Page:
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MVP Health Plan, Inc. v. Optuminsight, Inc.

United States District Court, N.D. New York

October 29, 2014

MVP HEALTH PLAN, INC., Plaintiff,
v.
OPTUMINSIGHT, INC., Defendant.

MEMORANDUM-DECISION and ORDER

LAWRENCE E. KAHN, District Judge.

I. INTRODUCTION

Plaintiff MVP Health Plan, Inc. ("MVP" or "Plaintiff") alleges various claims arising out of a contractual relationship with Defendant OptumInsight, Inc. ("Optum" or "Defendant"). Dkt. No. 1 ("Complaint"). Presently before the Court is Defendant's Motion to dismiss certain claims as duplicative pursuant to Federal Rule of Civil Procedure 12(b)(6). Dkt. Nos. 15 ("Motion"); 15-2 ("Defendant's Memorandum"). For the following reasons, the Motion is granted.

II. BACKGROUND[1]

Plaintiff is a not-for-profit health care plan provider, offering employer group, individual, Medicare Advantage, and Medicaid health care plans. Compl. ¶¶ 2, 12. Defendant provides analytics, technology, actuarial, and consulting services to businesses in the healthcare industry. Id. ¶ 4.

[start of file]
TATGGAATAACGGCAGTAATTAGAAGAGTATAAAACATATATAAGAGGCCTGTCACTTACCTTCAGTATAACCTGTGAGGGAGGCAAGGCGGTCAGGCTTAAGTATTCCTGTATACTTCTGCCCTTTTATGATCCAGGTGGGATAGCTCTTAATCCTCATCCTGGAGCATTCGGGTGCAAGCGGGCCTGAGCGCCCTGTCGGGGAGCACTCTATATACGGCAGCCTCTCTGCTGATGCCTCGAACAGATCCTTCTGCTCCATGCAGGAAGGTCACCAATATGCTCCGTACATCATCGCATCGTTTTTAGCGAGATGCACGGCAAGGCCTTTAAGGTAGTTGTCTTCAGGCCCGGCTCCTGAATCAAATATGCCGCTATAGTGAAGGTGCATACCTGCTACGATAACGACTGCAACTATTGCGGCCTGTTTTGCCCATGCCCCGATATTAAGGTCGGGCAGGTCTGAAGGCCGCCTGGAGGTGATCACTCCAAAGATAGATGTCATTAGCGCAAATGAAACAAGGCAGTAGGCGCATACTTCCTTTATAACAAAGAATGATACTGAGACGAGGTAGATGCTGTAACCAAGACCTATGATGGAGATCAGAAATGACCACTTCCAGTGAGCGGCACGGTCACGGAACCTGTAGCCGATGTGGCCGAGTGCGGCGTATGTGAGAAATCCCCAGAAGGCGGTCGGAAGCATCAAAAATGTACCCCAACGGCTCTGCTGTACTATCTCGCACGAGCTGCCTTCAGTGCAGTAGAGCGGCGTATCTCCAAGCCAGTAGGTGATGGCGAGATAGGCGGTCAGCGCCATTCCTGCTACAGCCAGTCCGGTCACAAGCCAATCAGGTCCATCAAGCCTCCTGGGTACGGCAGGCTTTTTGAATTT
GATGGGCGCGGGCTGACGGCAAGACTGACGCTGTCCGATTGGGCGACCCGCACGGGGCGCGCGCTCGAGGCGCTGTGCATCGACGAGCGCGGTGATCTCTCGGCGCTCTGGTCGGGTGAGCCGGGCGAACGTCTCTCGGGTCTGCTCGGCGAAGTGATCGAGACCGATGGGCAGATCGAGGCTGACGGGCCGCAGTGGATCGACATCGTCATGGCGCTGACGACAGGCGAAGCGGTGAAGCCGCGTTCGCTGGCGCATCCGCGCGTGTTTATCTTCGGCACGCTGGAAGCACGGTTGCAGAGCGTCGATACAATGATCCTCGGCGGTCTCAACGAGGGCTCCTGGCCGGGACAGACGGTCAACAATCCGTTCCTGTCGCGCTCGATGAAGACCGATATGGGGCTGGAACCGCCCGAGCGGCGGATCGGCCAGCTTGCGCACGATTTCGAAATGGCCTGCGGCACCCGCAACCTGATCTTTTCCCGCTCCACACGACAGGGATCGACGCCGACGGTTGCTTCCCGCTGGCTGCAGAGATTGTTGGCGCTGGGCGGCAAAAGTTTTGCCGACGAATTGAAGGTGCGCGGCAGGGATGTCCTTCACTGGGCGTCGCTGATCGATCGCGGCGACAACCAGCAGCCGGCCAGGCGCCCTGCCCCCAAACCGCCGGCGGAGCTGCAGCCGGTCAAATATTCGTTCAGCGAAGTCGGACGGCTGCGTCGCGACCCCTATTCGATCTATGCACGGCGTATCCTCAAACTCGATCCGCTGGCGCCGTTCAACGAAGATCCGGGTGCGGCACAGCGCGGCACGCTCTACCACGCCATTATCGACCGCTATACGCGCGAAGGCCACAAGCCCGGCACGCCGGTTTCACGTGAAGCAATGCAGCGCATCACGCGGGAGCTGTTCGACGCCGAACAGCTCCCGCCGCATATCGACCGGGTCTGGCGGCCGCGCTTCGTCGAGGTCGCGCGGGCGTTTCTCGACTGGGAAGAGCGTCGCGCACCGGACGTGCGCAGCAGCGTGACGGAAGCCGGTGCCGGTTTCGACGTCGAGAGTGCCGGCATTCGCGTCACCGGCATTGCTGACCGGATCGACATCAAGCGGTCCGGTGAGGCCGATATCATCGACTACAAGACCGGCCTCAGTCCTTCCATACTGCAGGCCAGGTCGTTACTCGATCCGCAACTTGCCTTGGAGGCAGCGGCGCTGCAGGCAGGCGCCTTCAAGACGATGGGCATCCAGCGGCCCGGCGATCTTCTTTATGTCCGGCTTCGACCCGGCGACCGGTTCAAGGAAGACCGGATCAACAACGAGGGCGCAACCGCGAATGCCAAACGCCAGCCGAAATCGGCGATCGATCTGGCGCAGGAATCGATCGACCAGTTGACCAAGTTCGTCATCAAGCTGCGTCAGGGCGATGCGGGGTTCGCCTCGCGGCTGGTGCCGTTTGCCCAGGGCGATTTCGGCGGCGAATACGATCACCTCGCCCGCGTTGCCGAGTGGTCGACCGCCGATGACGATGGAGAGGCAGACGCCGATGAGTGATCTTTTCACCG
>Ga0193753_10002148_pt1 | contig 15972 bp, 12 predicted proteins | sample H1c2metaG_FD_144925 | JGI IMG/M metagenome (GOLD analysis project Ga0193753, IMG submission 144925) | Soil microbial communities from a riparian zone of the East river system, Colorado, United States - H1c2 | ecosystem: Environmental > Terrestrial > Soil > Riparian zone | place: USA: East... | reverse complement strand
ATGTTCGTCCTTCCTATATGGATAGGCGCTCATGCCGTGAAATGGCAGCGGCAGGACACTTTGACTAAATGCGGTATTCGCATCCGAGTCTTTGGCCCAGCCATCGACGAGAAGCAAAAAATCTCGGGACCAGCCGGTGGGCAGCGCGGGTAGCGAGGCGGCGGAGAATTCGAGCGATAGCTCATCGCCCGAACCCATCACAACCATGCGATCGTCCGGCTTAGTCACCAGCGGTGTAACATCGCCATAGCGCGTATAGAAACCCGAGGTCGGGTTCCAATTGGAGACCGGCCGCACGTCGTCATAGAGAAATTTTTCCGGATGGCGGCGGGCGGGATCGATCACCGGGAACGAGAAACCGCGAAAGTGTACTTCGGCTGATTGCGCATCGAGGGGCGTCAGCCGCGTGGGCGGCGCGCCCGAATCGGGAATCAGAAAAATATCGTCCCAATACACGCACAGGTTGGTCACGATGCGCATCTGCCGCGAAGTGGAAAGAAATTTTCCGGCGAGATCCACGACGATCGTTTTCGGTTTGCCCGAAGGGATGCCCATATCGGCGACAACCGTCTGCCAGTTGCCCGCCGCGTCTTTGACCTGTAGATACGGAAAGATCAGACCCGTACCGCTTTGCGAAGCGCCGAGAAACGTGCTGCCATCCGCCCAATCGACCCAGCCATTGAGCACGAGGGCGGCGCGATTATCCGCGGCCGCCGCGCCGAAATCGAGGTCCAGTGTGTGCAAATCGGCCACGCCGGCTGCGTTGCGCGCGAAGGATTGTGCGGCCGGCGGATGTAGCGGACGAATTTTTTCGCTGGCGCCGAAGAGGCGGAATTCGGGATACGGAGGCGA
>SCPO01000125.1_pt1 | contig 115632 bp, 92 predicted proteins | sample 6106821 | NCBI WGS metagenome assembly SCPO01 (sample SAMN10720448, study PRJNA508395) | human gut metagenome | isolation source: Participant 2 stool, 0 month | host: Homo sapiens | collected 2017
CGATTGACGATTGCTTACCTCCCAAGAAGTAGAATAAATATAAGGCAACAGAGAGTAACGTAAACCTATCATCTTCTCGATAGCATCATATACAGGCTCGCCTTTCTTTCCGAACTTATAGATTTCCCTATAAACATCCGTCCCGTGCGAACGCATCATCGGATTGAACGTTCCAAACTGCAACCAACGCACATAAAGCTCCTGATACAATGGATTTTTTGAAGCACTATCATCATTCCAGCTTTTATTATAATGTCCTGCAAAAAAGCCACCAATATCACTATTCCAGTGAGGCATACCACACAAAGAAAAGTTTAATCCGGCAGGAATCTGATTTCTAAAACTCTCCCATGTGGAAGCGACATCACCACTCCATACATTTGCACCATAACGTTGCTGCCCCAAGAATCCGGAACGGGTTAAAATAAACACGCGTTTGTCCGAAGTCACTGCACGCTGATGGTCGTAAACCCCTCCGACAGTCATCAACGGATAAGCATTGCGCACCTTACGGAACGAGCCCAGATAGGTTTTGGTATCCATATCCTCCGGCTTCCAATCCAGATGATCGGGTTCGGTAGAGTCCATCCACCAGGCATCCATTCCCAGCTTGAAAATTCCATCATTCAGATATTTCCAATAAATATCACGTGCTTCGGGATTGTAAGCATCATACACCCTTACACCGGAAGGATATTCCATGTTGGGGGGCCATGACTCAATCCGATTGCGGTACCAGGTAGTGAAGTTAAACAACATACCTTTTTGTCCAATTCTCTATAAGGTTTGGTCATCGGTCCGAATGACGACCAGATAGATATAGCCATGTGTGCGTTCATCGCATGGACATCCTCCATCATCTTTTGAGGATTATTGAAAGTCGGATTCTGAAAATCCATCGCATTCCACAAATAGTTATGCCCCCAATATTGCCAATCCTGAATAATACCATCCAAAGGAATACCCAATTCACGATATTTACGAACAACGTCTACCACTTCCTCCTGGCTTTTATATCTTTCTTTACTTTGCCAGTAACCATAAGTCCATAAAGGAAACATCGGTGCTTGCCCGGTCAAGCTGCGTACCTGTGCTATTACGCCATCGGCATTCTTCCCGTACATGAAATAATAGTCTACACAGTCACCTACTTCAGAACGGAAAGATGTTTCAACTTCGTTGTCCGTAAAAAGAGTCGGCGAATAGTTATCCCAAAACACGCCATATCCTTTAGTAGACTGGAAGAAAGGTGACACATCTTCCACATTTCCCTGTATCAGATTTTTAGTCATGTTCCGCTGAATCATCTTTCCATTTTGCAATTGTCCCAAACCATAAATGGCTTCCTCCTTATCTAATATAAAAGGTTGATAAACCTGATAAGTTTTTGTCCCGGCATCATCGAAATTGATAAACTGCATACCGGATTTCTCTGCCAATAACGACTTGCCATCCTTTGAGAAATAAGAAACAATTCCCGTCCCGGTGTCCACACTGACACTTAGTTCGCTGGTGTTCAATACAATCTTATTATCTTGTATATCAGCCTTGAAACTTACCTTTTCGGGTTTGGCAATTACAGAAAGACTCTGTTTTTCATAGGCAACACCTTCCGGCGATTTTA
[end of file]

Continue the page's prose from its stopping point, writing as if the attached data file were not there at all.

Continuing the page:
For its Medicare health care plans, Plaintiff submits bids annually to the Center for Medicare and Medicaid Services ("CMS"). Id. ¶ 14. To prepare its bids, Plaintiff entered into annual agreements with Defendant for services between 2006 and 2012. Id. ¶¶ 17, 21. Plaintiff provided Defendant with "benefit cost-sharing information, " which Defendant utilized to create a bid pricing tool worksheet ("BPTW"). Id. ¶¶ 18-19, 24. Plaintiff then incorporated the BPTW into its final bid to CMS. Id. If Plaintiff's bids were accepted, it was required to provide health care coverage within the pricing parameters set forth in the bids. Id. ¶ 15.